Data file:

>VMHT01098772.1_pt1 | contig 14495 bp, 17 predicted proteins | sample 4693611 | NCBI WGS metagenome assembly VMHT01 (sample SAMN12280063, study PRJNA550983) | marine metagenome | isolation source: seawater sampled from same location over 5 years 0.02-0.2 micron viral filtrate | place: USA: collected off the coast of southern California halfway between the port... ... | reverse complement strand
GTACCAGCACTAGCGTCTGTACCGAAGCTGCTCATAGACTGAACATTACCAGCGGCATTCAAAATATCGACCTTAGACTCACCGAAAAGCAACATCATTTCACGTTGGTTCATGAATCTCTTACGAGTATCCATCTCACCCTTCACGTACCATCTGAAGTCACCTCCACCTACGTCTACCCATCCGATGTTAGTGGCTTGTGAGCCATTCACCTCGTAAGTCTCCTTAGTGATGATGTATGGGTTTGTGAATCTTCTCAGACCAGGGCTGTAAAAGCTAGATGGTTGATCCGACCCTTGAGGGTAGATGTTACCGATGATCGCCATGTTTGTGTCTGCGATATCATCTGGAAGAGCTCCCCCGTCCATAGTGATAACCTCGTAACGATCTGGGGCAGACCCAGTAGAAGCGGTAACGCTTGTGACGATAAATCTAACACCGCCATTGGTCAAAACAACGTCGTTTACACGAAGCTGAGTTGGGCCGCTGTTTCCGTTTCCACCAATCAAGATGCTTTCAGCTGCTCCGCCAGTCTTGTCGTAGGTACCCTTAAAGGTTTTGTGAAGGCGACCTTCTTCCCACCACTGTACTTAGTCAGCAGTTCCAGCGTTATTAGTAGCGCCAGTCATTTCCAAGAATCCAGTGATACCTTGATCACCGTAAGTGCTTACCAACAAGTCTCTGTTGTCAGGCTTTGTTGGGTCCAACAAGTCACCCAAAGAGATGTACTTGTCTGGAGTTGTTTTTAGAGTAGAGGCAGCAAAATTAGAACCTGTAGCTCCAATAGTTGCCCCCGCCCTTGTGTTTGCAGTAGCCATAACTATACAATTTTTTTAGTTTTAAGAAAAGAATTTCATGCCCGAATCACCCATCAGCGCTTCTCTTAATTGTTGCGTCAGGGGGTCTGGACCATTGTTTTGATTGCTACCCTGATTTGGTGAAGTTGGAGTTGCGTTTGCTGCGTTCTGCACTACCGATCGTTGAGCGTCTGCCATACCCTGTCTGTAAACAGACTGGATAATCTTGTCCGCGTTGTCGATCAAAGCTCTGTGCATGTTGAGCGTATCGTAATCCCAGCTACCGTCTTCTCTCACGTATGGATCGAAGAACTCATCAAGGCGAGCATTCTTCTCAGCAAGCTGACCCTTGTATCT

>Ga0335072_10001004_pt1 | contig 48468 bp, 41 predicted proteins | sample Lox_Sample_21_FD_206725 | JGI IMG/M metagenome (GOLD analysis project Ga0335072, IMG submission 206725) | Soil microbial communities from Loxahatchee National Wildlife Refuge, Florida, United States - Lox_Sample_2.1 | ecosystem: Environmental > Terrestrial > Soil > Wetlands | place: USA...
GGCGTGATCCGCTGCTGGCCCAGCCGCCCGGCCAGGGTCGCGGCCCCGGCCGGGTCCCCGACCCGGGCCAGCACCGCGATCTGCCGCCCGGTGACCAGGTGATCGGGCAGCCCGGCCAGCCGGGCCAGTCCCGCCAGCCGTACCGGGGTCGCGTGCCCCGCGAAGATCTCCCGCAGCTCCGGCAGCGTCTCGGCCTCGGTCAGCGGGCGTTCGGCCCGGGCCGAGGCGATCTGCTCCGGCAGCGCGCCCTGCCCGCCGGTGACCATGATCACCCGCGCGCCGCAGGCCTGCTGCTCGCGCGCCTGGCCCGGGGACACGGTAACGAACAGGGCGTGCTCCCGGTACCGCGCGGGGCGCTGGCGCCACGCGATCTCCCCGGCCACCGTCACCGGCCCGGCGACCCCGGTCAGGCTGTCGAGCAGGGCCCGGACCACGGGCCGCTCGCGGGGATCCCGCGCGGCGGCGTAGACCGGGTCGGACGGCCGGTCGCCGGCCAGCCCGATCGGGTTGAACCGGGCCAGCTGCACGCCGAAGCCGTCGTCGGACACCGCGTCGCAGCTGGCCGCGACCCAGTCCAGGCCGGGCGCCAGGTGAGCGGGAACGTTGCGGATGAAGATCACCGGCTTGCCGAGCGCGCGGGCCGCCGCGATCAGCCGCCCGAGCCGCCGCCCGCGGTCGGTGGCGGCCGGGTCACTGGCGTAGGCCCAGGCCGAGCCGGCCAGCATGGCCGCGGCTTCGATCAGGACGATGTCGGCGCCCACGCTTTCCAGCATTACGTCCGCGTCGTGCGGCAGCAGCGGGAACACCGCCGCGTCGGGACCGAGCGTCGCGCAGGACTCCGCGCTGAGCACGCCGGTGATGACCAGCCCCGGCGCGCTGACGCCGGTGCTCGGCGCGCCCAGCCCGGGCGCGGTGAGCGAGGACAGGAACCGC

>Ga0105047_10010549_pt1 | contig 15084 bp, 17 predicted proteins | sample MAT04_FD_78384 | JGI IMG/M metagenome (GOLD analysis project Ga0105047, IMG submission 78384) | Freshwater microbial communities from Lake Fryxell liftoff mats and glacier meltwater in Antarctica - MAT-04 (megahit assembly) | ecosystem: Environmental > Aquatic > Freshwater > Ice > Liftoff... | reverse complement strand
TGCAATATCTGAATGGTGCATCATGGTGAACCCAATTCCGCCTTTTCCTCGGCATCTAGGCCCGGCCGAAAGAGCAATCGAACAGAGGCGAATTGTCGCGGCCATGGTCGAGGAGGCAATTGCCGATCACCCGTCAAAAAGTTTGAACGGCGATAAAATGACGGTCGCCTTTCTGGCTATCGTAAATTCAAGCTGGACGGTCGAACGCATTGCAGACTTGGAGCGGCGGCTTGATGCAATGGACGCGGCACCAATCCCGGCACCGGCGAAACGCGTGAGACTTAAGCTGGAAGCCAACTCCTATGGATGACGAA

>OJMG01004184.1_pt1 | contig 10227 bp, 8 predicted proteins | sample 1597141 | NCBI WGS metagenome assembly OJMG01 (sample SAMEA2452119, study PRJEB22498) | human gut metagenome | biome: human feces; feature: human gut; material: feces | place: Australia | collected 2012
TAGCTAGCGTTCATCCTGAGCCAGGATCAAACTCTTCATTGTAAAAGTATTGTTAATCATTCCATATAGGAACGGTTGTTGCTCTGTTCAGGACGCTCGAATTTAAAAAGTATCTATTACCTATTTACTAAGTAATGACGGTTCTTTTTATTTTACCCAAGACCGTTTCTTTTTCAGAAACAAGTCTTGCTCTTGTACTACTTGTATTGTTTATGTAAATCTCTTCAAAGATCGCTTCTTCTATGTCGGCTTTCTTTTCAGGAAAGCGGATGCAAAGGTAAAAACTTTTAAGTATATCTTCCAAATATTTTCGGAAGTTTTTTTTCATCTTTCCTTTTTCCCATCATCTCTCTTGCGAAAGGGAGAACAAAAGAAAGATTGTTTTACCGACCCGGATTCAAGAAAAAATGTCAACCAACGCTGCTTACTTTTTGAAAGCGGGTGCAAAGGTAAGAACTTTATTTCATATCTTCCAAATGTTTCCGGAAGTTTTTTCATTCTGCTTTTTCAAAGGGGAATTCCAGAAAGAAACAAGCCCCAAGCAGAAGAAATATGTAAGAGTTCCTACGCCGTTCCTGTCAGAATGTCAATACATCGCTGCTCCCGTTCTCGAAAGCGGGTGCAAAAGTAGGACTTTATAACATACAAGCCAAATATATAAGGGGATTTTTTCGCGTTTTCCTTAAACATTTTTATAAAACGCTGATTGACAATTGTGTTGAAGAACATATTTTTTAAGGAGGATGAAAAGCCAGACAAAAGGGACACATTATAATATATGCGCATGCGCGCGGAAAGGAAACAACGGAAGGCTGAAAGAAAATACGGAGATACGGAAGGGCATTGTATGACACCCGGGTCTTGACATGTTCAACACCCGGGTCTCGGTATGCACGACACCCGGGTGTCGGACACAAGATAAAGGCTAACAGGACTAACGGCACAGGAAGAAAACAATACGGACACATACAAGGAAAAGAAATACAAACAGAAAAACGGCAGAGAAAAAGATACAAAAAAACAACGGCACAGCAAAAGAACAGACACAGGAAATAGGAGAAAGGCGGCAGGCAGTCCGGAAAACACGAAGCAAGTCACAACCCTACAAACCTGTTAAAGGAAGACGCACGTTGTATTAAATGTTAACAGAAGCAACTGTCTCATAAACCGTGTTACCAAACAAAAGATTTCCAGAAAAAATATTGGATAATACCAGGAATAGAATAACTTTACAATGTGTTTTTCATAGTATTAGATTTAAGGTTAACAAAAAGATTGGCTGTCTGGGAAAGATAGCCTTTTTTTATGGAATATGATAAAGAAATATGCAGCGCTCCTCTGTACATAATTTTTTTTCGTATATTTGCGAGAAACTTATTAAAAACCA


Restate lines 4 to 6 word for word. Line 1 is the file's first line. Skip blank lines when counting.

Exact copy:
GGCGTGATCCGCTGCTGGCCCAGCCGCCCGGCCAGGGTCGCGGCCCCGGCCGGGTCCCCGACCCGGGCCAGCACCGCGATCTGCCGCCCGGTGACCAGGTGATCGGGCAGCCCGGCCAGCCGGGCCAGTCCCGCCAGCCGTACCGGGGTCGCGTGCCCCGCGAAGATCTCCCGCAGCTCCGGCAGCGTCTCGGCCTCGGTCAGCGGGCGTTCGGCCCGGGCCGAGGCGATCTGCTCCGGCAGCGCGCCCTGCCCGCCGGTGACCATGATCACCCGCGCGCCGCAGGCCTGCTGCTCGCGCGCCTGGCCCGGGGACACGGTAACGAACAGGGCGTGCTCCCGGTACCGCGCGGGGCGCTGGCGCCACGCGATCTCCCCGGCCACCGTCACCGGCCCGGCGACCCCGGTCAGGCTGTCGAGCAGGGCCCGGACCACGGGCCGCTCGCGGGGATCCCGCGCGGCGGCGTAGACCGGGTCGGACGGCCGGTCGCCGGCCAGCCCGATCGGGTTGAACCGGGCCAGCTGCACGCCGAAGCCGTCGTCGGACACCGCGTCGCAGCTGGCCGCGACCCAGTCCAGGCCGGGCGCCAGGTGAGCGGGAACGTTGCGGATGAAGATCACCGGCTTGCCGAGCGCGCGGGCCGCCGCGATCAGCCGCCCGAGCCGCCGCCCGCGGTCGGTGGCGGCCGGGTCACTGGCGTAGGCCCAGGCCGAGCCGGCCAGCATGGCCGCGGCTTCGATCAGGACGATGTCGGCGCCCACGCTTTCCAGCATTACGTCCGCGTCGTGCGGCAGCAGCGGGAACACCGCCGCGTCGGGACCGAGCGTCGCGCAGGACTCCGCGCTGAGCACGCCGGTGATGACCAGCCCCGGCGCGCTGACGCCGGTGCTCGGCGCGCCCAGCCCGGGCGCGGTGAGCGAGGACAGGAACCGC

>Ga0105047_10010549_pt1 | contig 15084 bp, 17 predicted proteins | sample MAT04_FD_78384 | JGI IMG/M metagenome (GOLD analysis project Ga0105047, IMG submission 78384) | Freshwater microbial communities from Lake Fryxell liftoff mats and glacier meltwater in Antarctica - MAT-04 (megahit assembly) | ecosystem: Environmental > Aquatic > Freshwater > Ice > Liftoff... | reverse complement strand
TGCAATATCTGAATGGTGCATCATGGTGAACCCAATTCCGCCTTTTCCTCGGCATCTAGGCCCGGCCGAAAGAGCAATCGAACAGAGGCGAATTGTCGCGGCCATGGTCGAGGAGGCAATTGCCGATCACCCGTCAAAAAGTTTGAACGGCGATAAAATGACGGTCGCCTTTCTGGCTATCGTAAATTCAAGCTGGACGGTCGAACGCATTGCAGACTTGGAGCGGCGGCTTGATGCAATGGACGCGGCACCAATCCCGGCACCGGCGAAACGCGTGAGACTTAAGCTGGAAGCCAACTCCTATGGATGACGAA